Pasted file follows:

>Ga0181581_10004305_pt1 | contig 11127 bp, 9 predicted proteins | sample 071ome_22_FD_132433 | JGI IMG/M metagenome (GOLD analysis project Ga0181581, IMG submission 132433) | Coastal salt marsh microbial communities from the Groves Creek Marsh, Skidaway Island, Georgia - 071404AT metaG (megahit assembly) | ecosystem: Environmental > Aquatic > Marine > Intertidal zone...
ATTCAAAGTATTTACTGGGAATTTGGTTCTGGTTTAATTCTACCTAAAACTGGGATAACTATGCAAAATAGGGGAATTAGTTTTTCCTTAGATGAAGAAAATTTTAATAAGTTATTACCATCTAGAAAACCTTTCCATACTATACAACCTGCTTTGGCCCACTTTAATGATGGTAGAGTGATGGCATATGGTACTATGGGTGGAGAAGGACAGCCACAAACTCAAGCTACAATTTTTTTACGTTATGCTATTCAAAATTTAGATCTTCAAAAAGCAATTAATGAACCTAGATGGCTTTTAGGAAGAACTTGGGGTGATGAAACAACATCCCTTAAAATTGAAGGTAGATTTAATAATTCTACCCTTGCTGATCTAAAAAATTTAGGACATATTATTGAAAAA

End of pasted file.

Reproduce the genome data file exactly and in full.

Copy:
>Ga0181581_10004305_pt1 | contig 11127 bp, 9 predicted proteins | sample 071ome_22_FD_132433 | JGI IMG/M metagenome (GOLD analysis project Ga0181581, IMG submission 132433) | Coastal salt marsh microbial communities from the Groves Creek Marsh, Skidaway Island, Georgia - 071404AT metaG (megahit assembly) | ecosystem: Environmental > Aquatic > Marine > Intertidal zone...
ATTCAAAGTATTTACTGGGAATTTGGTTCTGGTTTAATTCTACCTAAAACTGGGATAACTATGCAAAATAGGGGAATTAGTTTTTCCTTAGATGAAGAAAATTTTAATAAGTTATTACCATCTAGAAAACCTTTCCATACTATACAACCTGCTTTGGCCCACTTTAATGATGGTAGAGTGATGGCATATGGTACTATGGGTGGAGAAGGACAGCCACAAACTCAAGCTACAATTTTTTTACGTTATGCTATTCAAAATTTAGATCTTCAAAAAGCAATTAATGAACCTAGATGGCTTTTAGGAAGAACTTGGGGTGATGAAACAACATCCCTTAAAATTGAAGGTAGATTTAATAATTCTACCCTTGCTGATCTAAAAAATTTAGGACATATTATTGAAAAA